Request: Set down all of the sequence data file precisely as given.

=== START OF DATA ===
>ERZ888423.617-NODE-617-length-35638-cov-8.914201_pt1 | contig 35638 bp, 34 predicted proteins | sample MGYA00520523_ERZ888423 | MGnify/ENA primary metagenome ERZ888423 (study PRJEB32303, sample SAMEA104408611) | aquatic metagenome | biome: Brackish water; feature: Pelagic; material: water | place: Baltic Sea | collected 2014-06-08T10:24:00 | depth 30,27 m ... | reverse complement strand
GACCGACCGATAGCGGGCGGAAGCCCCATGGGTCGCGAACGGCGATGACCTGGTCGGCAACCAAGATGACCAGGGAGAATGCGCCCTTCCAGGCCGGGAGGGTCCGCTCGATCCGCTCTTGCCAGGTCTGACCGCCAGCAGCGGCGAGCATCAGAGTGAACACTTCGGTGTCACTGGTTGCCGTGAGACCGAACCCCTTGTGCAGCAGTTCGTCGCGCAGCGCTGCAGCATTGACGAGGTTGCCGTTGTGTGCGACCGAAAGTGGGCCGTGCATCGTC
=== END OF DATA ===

>ERZ888423.617-NODE-617-length-35638-cov-8.914201_pt1 | contig 35638 bp, 34 predicted proteins | sample MGYA00520523_ERZ888423 | MGnify/ENA primary metagenome ERZ888423 (study PRJEB32303, sample SAMEA104408611) | aquatic metagenome | biome: Brackish water; feature: Pelagic; material: water | place: Baltic Sea | collected 2014-06-08T10:24:00 | depth 30,27 m ... | reverse complement strand
GACCGACCGATAGCGGGCGGAAGCCCCATGGGTCGCGAACGGCGATGACCTGGTCGGCAACCAAGATGACCAGGGAGAATGCGCCCTTCCAGGCCGGGAGGGTCCGCTCGATCCGCTCTTGCCAGGTCTGACCGCCAGCAGCGGCGAGCATCAGAGTGAACACTTCGGTGTCACTGGTTGCCGTGAGACCGAACCCCTTGTGCAGCAGTTCGTCGCGCAGCGCTGCAGCATTGACGAGGTTGCCGTTGTGTGCGACCGAAAGTGGGCCGTGCATCGTC